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"Mercy Killing" as Euthanasia is also known, has been outlawed within the United States. The definition of mercy killing is where someone is terminally ill with a disease, and an accomplice helps to end the misery of that victim's life. In my opinion, this decision should be a live and let live decision. If and only if the victim agrees ahead of time before the pain starts to end it, then they should live their life the way they want to; if that includes ending it the way they want to, so be it. Atop this highly controversial topic are many illnesses which have led to the popularity of Euthanasia. Among those are Cancer, Aids, and Alzheimer's. There is a very slim need for the use of Euthanasia today in my opinion.
Supporters to full-fledged euthanasia often point out that they are carrying out the last wishes of the damned. One doctor has said that "Our ability to end pain is more powerful than at any time in the history of human experience" (Hanson). The key word of Euthanasia is "intentional," if death is not intended it is not an act of Euthanasia. The debate rages today about this very controversial idea. Doctors' code of ethics will not allow this practice in general, yet it still remains such a hot topic which no doctor is able to set this conflict aside.
By withdrawing treatment that would not provide a benefit to the patient, or withdrawing treatment that has shown to be ineffective, too burdensome, or is unwanted, and giving the high doses of pain killers, that may endanger life when they have shown to be necessary are all part of good medical practice, but only when they are properly carried out. The concept of human rights were derived from considerations of the nature of mankind, originated when a political context. "Natural Rights," as they are called, were developed as a proclamation of liberty to be used to guarantee freedom from attack on one's life, dignity, or property. There were considered to apply equally to each individual, or to equivalent groups, there were unconditional and imposed on others a duty to respect them. These "natural rights" were also joined by welfare rights, even though grounded in nature and reason, these are not universally applicable and many would be thought absurd or unattainable in many cultures.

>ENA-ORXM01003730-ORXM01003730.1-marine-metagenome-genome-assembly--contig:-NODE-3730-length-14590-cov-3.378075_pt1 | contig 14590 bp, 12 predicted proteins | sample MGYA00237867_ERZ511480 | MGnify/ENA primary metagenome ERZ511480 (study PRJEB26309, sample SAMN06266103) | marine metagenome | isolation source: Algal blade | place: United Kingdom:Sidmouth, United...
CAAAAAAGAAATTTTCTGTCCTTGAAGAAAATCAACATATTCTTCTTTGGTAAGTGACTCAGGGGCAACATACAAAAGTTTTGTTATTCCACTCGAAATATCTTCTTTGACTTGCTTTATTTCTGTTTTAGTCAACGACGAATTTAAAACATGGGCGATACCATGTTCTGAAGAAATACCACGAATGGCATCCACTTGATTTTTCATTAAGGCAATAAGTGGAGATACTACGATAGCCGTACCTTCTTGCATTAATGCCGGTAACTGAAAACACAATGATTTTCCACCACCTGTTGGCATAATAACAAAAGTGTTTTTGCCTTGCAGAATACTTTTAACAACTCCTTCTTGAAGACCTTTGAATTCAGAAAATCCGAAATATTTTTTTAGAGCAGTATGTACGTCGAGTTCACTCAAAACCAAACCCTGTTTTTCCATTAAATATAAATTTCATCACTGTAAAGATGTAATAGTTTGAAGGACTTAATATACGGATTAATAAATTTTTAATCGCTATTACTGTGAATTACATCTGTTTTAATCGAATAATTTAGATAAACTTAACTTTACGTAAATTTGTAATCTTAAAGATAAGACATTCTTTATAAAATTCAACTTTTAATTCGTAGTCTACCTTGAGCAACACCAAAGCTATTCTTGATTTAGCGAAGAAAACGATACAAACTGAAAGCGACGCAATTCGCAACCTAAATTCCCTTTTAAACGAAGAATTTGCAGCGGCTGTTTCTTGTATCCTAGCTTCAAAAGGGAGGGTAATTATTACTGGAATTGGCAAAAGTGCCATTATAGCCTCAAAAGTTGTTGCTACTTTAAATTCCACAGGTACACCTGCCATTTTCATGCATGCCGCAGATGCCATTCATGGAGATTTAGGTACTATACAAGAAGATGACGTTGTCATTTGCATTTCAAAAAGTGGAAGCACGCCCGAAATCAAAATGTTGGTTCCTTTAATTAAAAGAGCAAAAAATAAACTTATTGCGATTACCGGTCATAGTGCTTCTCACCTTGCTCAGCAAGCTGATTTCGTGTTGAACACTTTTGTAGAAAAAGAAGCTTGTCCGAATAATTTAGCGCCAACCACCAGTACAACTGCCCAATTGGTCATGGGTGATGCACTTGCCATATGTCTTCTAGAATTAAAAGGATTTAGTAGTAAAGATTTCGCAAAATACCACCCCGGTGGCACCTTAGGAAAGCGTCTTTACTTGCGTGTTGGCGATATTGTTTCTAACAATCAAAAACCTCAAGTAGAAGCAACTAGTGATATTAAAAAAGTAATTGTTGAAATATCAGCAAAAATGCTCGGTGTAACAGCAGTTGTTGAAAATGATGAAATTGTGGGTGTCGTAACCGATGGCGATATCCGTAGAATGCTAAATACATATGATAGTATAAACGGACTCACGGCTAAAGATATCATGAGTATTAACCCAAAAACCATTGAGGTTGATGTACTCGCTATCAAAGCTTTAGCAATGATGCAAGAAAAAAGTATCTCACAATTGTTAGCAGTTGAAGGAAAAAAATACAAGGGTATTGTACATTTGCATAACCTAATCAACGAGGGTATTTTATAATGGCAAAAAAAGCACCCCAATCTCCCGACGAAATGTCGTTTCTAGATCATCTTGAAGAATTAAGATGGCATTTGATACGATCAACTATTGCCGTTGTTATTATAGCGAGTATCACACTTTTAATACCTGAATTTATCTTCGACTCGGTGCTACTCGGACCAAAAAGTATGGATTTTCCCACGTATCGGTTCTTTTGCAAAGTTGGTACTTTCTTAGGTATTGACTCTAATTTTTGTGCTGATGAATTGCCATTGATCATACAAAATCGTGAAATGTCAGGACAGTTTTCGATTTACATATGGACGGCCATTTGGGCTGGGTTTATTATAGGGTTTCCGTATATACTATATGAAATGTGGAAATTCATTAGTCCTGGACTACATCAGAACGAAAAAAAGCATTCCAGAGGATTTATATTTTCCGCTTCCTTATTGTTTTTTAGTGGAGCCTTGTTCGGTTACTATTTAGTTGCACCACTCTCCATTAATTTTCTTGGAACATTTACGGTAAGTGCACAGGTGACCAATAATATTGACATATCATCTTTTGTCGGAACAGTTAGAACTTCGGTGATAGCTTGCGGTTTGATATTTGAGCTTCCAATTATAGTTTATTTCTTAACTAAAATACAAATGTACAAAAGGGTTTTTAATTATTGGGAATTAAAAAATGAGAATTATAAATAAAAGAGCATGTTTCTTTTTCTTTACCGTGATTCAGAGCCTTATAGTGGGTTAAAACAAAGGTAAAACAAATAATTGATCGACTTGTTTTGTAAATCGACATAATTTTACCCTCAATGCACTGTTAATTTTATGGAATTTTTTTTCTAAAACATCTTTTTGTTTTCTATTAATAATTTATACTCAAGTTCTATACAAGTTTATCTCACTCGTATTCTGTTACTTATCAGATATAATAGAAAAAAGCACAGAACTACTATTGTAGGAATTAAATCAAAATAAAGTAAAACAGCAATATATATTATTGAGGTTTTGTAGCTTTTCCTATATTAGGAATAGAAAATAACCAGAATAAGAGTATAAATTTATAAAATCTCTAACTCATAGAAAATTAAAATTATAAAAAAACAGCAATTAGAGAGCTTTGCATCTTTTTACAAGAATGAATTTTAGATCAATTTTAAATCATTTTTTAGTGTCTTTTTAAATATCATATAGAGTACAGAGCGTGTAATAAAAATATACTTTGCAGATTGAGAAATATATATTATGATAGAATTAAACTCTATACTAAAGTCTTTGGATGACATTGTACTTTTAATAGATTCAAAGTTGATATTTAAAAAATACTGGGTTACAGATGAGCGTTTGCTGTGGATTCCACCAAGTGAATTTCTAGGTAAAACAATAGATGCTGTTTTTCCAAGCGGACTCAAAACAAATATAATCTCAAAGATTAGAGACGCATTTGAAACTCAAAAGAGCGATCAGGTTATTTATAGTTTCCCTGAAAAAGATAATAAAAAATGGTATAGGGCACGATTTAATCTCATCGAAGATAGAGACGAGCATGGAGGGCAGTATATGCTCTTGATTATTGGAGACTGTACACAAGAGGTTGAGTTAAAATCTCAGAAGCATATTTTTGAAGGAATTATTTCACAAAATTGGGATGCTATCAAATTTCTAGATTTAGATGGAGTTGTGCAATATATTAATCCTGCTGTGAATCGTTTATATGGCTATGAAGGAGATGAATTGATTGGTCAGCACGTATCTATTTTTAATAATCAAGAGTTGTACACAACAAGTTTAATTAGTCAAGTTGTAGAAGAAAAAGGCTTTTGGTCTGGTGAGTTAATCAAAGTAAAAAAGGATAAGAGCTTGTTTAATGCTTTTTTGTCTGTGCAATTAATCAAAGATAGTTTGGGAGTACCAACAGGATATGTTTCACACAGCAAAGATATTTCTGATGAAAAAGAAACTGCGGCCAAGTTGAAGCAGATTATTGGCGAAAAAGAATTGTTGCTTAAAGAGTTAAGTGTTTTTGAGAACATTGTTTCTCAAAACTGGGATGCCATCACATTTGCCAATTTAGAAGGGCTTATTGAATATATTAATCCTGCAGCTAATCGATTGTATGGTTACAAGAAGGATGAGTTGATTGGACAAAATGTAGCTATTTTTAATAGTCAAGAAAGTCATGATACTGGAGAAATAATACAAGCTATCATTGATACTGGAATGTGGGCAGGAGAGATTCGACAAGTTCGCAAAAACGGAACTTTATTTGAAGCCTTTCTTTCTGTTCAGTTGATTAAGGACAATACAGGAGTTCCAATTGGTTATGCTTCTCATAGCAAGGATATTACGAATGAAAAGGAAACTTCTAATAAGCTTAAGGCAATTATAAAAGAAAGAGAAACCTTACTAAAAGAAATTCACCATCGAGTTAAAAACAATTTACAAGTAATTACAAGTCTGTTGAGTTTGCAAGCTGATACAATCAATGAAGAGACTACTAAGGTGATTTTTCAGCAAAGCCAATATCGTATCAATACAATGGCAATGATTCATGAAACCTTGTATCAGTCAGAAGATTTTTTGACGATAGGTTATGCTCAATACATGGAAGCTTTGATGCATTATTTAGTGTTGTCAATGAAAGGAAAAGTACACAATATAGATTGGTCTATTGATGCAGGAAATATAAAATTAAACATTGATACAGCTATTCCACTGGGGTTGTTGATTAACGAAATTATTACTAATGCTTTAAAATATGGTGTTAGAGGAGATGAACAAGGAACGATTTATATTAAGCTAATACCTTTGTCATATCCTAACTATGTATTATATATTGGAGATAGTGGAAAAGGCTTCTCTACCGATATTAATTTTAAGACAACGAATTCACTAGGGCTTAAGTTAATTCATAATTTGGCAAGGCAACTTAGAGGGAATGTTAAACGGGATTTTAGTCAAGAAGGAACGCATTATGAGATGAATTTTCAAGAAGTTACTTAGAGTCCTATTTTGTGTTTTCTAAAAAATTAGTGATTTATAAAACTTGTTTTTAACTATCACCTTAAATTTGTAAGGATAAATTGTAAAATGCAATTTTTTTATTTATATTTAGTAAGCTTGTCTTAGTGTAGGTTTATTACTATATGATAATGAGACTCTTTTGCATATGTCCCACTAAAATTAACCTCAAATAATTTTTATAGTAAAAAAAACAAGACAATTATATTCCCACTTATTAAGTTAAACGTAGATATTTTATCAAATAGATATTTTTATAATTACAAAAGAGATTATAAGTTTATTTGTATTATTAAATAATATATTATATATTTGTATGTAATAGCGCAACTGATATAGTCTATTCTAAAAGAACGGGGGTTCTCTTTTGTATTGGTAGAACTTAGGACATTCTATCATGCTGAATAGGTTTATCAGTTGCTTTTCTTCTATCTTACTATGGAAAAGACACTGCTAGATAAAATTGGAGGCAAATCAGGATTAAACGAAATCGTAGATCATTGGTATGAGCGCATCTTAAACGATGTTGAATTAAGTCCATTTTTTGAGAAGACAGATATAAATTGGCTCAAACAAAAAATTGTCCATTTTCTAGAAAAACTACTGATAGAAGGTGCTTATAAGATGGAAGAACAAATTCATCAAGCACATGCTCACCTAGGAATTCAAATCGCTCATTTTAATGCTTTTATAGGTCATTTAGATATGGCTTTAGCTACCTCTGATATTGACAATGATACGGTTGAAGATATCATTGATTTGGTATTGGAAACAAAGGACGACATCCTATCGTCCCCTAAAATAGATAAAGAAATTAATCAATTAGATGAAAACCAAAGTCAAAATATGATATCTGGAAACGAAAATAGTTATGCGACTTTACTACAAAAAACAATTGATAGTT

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Opposition to Euthanasia reflect the idea that the patient may have changed their decision during their illness. It is a very fine line in which physicians must walk. Many say that once the patient is experiencing pains from their illness, then they are currently interested in ending the pain. Many say that it is a worthwhile battle to fight through the initial pain and try to let modern-day medicine work its miracles. Many opposers to Euthanasia say that this step is completely skipped.
In drawing a clear conclusion, I believe that Euthanasia should only be used under certain circumstances. If and only if the client have expressed their prior consent to stop the treatment that is keeping them alive, then Euthanasia should be considered. Only in the cases of certain diseases should this be used. Personally, only Cancer, Aids, and other terminally ill diseases in which the client suffers greatly and sits patiently while traditional medicinal practices fail should assisted Euthanasia be practiced..
Hanson, Anne Aubrey. "Doctor: Pain care refutes case for euthanasia." National Catholic Reporter. 7 February, 2003. Proquest. 10 March, 2003. < http://proquest.umi.com/pqdweb?Did=000000289401201&Fmt=3&Deli=1&Mtd=1&Idx=4&Sid=1&RQT=309&INT=1&TS=1047574108>